Gecko Blogging

Monday, July 11, 2005

I'm still swamped, but I can't resist posting the following, from a recent email exchange with one of my brothers. Over email, we often call each other "Homeslice 1" (That would be me. I'm the oldest.) and "Homeslice 2" (That would be this brother, the second oldest.) Where did we get "Homeslice"? Don't ask.

Anyway, this is a good story that tells itself, and all I have to do is cut-and-paste for the most part. This is good, 'cause that's about all I can afford to do today, timewise. Also, maybe it's me, but our differing email styles crack me up when juxtaposed like this.

This will take the form of a dialogue, with each speaker's bit being from the contents of an email.

Homeslice 2: these guys live on my front porch and come out at night.

Homeslice 1: Sal and Mandy

Homeslice 2: are these geckos?

Homeslice 1: If I you believe the image I got here, then yes.

Otherwise, I know nothing about Geckos.

This is better. Looks like you ought to join.

Oh. And watch out for that hurricane if you aren't already. This map indicates it's heading right at you and will still be hurricane strength when it gets there.

Homeslice 2: yes, dennis is coming right up our pipe......I have more geckos in the basement and opened the kitchen drawer one time and saw one.

[A couple of hours elapse....]

Homeslice 1: The one in the kitchen could be a problem.

Reptiles often carry salmonella.

Homeslice 2: WHO SAYS!

Homeslice 1: They do. And it might be worse than I thought.

Excerpt. The last two sentences are choice.

More than 90% of reptiles can be fecal carriers of Salmonella, usually with no symptoms of infection. Reptiles can become infected either through direct contact with other infected reptiles, with contaminated reptile feces, or through maternal transmission. High rates of Salmonella in the feces of hatchlings are related to ingestion of feces, a common practice among iguanas and lizards. Humans can be exposed to these germs from contact with the environments these reptiles inhabit. Salmonella survives well in the environment and can be isolated for prolonged periods from contaminated surfaces. For this reason, the CDC explains, even minimal indirect contact with reptiles can result in illness.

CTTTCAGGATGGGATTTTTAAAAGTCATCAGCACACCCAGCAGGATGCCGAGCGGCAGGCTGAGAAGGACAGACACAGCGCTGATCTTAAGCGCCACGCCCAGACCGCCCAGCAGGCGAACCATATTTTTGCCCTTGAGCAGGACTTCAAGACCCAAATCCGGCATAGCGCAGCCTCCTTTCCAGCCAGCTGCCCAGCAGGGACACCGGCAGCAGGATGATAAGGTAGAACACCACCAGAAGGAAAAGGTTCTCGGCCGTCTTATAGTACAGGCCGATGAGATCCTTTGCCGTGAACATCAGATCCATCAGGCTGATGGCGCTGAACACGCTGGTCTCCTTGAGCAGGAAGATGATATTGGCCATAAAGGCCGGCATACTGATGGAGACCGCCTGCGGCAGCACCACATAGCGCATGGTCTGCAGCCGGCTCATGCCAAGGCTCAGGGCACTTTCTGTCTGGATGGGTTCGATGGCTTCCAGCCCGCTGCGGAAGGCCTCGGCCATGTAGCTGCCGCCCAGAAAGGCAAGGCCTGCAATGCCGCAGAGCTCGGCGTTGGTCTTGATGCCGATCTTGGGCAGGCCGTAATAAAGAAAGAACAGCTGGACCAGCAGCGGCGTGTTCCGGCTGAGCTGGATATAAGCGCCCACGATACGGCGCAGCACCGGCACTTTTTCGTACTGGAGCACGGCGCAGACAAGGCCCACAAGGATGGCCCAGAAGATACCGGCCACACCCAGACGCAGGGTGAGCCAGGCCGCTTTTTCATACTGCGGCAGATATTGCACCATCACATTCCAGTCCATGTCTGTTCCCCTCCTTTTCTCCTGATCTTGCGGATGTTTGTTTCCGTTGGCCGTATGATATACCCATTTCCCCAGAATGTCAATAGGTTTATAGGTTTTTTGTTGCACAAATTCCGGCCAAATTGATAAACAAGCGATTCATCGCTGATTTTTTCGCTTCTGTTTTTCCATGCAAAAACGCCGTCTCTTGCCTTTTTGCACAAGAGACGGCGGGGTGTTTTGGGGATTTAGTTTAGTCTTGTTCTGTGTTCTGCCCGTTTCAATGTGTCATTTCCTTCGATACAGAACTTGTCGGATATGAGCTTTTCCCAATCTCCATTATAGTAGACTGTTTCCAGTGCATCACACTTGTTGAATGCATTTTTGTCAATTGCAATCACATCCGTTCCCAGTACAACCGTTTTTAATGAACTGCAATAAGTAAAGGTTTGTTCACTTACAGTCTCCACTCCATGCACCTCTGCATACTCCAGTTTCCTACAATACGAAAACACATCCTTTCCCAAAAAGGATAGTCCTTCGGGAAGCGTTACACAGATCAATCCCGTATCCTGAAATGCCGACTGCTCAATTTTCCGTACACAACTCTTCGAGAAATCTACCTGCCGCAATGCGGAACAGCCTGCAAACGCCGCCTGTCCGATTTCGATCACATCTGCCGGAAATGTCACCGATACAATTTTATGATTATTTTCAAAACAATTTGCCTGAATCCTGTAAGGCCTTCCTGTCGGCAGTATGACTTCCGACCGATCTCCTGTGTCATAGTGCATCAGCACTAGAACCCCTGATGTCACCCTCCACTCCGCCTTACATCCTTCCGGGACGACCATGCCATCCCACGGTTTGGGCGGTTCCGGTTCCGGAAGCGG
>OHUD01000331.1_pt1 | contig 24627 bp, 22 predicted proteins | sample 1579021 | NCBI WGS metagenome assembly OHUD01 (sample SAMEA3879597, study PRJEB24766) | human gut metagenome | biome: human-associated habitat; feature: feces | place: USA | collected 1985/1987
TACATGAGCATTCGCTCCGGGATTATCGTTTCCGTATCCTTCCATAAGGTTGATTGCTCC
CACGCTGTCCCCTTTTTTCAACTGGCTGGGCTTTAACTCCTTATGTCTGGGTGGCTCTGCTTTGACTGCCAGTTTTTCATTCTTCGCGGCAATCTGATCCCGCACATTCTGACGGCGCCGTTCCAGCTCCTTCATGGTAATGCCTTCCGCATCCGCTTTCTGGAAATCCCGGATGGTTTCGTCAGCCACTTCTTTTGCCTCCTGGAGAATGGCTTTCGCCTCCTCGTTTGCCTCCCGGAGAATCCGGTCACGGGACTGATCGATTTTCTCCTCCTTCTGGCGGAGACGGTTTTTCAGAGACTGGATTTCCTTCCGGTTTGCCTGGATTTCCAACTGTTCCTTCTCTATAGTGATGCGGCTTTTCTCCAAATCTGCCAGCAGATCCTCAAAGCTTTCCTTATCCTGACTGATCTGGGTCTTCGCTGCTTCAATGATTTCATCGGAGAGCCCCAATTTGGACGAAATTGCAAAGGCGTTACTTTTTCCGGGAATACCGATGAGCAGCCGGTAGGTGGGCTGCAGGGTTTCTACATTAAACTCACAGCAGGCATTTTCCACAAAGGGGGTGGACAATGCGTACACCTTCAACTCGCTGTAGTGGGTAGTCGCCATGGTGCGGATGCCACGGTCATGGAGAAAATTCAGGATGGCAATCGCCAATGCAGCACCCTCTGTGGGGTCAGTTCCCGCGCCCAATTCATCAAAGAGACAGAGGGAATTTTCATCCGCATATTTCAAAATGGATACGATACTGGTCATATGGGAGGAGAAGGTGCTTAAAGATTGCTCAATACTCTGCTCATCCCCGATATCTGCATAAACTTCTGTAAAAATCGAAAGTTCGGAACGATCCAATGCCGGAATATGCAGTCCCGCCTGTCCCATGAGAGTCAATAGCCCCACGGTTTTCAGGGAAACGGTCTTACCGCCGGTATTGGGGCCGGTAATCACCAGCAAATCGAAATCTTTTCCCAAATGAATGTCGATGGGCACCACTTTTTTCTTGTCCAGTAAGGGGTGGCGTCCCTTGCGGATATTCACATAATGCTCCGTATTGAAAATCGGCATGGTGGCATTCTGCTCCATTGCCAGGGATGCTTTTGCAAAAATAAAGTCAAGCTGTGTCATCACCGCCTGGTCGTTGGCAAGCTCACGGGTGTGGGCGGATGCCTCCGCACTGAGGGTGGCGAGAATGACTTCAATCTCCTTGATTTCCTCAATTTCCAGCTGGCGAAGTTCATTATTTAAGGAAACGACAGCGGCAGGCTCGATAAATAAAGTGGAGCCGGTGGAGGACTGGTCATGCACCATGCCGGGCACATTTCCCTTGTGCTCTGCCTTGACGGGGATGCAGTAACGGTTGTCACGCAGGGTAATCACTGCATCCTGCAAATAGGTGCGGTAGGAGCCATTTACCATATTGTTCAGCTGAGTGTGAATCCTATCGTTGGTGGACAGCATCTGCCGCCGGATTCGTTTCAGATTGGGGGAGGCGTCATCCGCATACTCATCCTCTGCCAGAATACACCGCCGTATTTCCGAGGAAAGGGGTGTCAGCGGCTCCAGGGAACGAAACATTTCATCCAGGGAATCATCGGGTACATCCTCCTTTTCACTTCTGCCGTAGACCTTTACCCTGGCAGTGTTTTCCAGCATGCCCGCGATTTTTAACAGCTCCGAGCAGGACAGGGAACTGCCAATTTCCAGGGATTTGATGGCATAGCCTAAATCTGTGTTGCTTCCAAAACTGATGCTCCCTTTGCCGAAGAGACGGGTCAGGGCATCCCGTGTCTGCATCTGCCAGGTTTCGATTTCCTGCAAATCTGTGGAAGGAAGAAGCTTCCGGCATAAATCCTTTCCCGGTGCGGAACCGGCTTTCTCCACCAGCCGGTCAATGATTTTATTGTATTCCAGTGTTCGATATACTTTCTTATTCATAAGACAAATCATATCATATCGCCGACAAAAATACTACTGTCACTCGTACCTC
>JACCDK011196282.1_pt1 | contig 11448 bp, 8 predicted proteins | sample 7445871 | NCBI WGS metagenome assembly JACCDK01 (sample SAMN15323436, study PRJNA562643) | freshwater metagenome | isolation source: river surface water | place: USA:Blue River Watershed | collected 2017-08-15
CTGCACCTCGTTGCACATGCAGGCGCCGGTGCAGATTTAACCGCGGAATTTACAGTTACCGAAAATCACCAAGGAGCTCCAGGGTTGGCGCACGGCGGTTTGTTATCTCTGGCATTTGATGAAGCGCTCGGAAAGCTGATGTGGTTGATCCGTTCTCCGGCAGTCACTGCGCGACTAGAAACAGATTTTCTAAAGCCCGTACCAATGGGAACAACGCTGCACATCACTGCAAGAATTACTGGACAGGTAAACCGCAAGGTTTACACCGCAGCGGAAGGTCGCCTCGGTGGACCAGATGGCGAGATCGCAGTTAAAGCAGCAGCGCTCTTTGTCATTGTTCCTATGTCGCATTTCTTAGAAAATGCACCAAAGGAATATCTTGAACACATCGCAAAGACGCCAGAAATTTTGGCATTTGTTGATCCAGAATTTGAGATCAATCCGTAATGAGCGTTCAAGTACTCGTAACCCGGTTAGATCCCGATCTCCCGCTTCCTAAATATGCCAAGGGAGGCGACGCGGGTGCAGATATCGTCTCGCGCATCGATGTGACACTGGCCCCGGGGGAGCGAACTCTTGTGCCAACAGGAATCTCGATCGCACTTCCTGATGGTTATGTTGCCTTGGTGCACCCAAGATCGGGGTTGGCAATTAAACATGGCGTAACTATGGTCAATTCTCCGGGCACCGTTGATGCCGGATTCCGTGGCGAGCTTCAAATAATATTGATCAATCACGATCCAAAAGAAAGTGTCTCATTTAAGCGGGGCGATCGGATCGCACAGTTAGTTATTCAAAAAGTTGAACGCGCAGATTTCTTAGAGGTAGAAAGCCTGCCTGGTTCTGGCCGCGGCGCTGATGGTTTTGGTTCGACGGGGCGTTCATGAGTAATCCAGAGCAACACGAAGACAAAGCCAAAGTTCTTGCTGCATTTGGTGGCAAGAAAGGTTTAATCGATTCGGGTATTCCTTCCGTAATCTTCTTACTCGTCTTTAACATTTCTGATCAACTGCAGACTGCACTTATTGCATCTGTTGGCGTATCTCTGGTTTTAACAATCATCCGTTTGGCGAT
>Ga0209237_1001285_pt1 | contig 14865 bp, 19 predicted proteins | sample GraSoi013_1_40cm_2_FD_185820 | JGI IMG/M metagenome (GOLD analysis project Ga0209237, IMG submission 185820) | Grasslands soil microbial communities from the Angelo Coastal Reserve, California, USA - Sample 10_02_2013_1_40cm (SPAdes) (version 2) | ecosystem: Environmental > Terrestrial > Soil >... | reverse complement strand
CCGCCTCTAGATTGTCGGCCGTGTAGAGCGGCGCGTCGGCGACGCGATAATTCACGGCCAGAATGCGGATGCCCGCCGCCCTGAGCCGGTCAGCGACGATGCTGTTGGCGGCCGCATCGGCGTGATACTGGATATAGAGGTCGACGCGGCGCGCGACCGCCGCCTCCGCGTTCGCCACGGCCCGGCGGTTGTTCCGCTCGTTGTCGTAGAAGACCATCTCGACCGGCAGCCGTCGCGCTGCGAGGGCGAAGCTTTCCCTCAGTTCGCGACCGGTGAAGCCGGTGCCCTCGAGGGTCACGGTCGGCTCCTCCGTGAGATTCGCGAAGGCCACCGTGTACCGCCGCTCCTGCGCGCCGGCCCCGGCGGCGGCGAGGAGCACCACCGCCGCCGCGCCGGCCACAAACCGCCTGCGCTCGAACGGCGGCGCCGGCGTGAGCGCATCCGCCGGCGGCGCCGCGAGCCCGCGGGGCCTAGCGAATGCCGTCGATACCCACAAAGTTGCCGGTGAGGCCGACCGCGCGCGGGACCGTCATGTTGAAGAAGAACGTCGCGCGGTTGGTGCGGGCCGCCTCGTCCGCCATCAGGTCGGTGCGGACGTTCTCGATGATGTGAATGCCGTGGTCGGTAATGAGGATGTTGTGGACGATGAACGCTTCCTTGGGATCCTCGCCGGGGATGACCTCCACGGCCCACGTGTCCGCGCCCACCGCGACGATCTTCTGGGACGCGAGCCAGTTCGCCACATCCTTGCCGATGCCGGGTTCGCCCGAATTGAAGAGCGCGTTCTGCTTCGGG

During the early 1970s, small pet turtles were a major course of Salmonella infections in the U.S. In 1975, the Food and Drug Administration banned commercial distribution of small turtles (less than 4 inches long). However, reptiles remain popular pets in the U.S.: From 1991 to 2001, the estimated number of households with reptiles doubled from approximately 850,000 to 1.7 million.

Increasing evidence suggests that amphibians (including frogs and toads, newts, and salamanders) also can pose risks for salmonellosis in humans. Overall, reptile and amphibian contacts are estimated to account for 74,000 (6%) of the approximately 1.2 million sporadic Salmonella infections that occur each year in the U.S. And, although the most common diseases in humans related to reptiles and amphibians are due to transmission of various species of Salmonella, some reptiles and amphibians also can secrete toxins, transmit various pathogens and toxins via bite wounds, and cause trauma and pain by biting.

Salmonellosis, from any source, is not a disease to be taken lightly. The bottom line in deciding whether an iguana or other reptile is right for your family is first to consider the ages and overall health of your loved ones. Then, if you decide to go ahead, consistently practice meticulous hygiene, such as washing hands thoroughly with soap and water after handling reptiles or their cages. To prevent contamination of food-preparation areas, reptiles should be kept out of these areas. In particular, kitchen sinks should not be used to bathe reptiles or to wash reptile dishes, cages, or aquariums. If bathtubs are used for these purposes, they should be cleaned thoroughly and disinfected with bleach.
Homeslice 2: I DIG

Homeslice 1: I'm just loaded with mirth and cheer today, aren't I?

-- CAV

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